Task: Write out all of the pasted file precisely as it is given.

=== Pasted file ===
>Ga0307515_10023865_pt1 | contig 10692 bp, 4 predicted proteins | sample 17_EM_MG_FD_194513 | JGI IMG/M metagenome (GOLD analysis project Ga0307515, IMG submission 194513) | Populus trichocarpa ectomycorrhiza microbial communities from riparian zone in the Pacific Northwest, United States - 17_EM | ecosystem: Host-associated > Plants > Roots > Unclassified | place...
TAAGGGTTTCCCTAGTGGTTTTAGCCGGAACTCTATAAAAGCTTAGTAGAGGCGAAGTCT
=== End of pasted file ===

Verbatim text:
>Ga0307515_10023865_pt1 | contig 10692 bp, 4 predicted proteins | sample 17_EM_MG_FD_194513 | JGI IMG/M metagenome (GOLD analysis project Ga0307515, IMG submission 194513) | Populus trichocarpa ectomycorrhiza microbial communities from riparian zone in the Pacific Northwest, United States - 17_EM | ecosystem: Host-associated > Plants > Roots > Unclassified | place...
TAAGGGTTTCCCTAGTGGTTTTAGCCGGAACTCTATAAAAGCTTAGTAGAGGCGAAGTCT